At the recent 2017 Allied Social Sciences Association (ASSA) meeting in Chicago, Nobel Laureate Angus Deaton described the American healthcare system as “optimally designed for rent-seeking and very poorly designed to improve people’s health.”
Using the OxyContin epidemic as as example, Deaton referred to the Purdue Pharma-OxyContin situation as a prime example of government-induced fraud.
Deaton analyzed health and mortality records that showed a troubling rise in the death rates among middle-aged white Americans and concluded that it was driven by an epidemic of suicides and diseases related to substance abuse, particularly heroin and prescription opioids.
“There are around 200,000 people who have died from the opioid epidemic, were victims of iatrogenic [physician caused] medicine and disease caused by the medical profession, or from drugs that should not have been prescribed for chronic pain but were pushed by pharmaceutical companies, whose owners have become enormously rich from these opioids,” said Deaton at the conference.
He pointed to the massive, “deadly fraud” perpetrated by Purdue Pharma on the American people and the agency whose job it was to prevent it—the Food and Drug Administration (FDA).
An investigative report by the Los Angeles Times, “OxyContin’s 12-Hour Problem” (which found that OxyContin, the nation’s bestselling painkiller, wears off much quicker than Purdue Pharma claimed), prompted the Wall Street Daily—reporting on the ASSA conference last week—to ask the following: What do you do when a pharmaceutical company creates a drug that doesn’t do what it says it does, the FDA approves anyhow, then literally thousands of people die?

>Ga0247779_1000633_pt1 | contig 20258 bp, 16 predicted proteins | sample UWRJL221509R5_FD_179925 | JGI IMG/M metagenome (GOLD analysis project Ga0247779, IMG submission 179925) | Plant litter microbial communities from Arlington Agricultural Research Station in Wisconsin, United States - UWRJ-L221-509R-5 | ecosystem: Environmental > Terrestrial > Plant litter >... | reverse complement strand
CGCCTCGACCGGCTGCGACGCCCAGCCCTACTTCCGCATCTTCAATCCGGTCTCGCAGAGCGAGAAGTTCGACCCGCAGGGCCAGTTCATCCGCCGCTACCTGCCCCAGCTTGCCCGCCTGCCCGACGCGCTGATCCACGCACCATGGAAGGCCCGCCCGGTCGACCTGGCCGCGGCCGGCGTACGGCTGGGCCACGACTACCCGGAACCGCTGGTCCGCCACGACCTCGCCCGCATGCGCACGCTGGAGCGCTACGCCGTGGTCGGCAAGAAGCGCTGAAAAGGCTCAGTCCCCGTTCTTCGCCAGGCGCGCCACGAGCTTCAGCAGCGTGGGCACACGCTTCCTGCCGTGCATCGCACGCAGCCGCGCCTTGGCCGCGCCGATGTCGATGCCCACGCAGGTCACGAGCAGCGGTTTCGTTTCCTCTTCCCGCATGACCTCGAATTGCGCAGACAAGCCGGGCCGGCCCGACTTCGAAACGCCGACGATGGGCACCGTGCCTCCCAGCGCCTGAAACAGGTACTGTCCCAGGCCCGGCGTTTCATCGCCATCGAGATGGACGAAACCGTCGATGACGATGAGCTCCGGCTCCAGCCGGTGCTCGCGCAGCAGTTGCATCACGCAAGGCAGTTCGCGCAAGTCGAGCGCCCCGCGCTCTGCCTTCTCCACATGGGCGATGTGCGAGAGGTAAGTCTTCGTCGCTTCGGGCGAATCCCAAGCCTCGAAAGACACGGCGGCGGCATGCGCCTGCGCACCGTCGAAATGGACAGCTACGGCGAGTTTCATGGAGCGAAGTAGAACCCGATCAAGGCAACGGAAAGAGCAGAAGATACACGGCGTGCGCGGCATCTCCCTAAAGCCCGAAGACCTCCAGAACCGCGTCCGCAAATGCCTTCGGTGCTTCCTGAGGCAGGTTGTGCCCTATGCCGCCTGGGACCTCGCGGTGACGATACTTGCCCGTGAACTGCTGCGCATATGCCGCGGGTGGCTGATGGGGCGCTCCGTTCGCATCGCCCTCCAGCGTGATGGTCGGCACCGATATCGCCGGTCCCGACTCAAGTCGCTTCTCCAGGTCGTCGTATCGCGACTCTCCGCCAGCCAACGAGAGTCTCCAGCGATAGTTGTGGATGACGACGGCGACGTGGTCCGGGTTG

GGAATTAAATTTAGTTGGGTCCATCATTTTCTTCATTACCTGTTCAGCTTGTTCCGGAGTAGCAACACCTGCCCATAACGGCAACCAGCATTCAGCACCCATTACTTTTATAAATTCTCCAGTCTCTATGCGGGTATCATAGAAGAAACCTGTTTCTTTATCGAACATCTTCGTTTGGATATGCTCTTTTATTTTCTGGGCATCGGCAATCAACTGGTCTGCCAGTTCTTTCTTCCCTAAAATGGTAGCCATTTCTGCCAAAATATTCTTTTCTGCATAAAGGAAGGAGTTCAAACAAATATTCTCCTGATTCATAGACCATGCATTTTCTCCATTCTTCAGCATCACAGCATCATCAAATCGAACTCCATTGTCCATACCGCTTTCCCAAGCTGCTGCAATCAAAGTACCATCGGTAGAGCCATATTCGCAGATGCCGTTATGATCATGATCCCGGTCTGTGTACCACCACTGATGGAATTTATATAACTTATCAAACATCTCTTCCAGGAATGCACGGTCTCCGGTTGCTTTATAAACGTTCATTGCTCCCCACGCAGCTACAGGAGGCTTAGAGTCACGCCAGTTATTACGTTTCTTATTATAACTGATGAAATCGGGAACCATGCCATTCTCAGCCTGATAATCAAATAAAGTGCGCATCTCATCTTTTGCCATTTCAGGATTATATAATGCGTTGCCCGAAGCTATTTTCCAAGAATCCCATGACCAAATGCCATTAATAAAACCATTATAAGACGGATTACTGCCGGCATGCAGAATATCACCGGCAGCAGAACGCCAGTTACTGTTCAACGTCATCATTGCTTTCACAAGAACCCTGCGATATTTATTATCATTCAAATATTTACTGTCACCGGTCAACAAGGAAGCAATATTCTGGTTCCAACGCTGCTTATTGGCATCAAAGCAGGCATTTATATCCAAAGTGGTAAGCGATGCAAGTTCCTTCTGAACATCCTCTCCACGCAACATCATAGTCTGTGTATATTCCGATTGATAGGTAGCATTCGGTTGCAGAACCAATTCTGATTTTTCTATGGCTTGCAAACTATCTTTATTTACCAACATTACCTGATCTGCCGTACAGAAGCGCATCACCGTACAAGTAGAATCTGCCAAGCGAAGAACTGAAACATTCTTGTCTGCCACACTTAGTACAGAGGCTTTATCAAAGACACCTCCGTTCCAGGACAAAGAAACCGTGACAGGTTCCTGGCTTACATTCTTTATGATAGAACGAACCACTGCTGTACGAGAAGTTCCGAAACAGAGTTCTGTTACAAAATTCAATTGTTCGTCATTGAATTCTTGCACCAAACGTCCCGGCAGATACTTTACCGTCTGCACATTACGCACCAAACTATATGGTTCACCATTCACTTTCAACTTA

Culling over thousands of pages of internal documents, the reporters found that Purdue Pharma knew about the product’s problem even before it was released to the public in 1996 but continued to insist that it worked for 12 hours despite growing evidence from doctors and others that it did not.
Consistent with Purdue’s own internal research, “the drug wears off hours early in many people.”
Nevertheless, Purdue continued to blatantly and knowingly lie to its users.
As a result, more than half of long-term OxyContin users were taking doses that public health officials consider to be dangerously high, thus driving the opioid addiction epidemic to deadly levels.
OxyContin, one of the most abused pharmaceuticals in U.S. history, is a chemical cousin of heroin. When it doesn’t last as long as it should, patients can experience excruciating withdrawal symptoms, including an intense craving for it. People suffering from intractable pain need to take more and more.
And to make things worse, the FDA also lied by participating in this corporate fraud.
According to the LA Times, Purdue admitted in a detailed questionnaire that the FDA “approved OxyContin as a 12-hour drug.”
While all this was going on, Purdue Pharma owners, the Sackler family, made it onto Forbes’ 2015 list of America’s Richest Families, having raked in $31 billion.
The FDA’s cozy relationship with the industry it is supposed to be regulating has ended up costing thousands of lives.
According to the National Survey on Drug Use and Health, over the last 20 years more than 7 million Americans have, in some way, used and abused OxyContin, which is widely blamed for setting off the nation’s prescription opioid epidemic.
Over 183,000 people have died from overdoses involving OxyContin and other painkillers since 1999, according to the Centers for Disease Control and Prevention.
Isn’t it time to face the facts about opioids and legalize the safe and inexpensive alternative that is staring us in the face?
Related: Can Cannabis Rescue the Opioid Overdose Epidemic in 2017?
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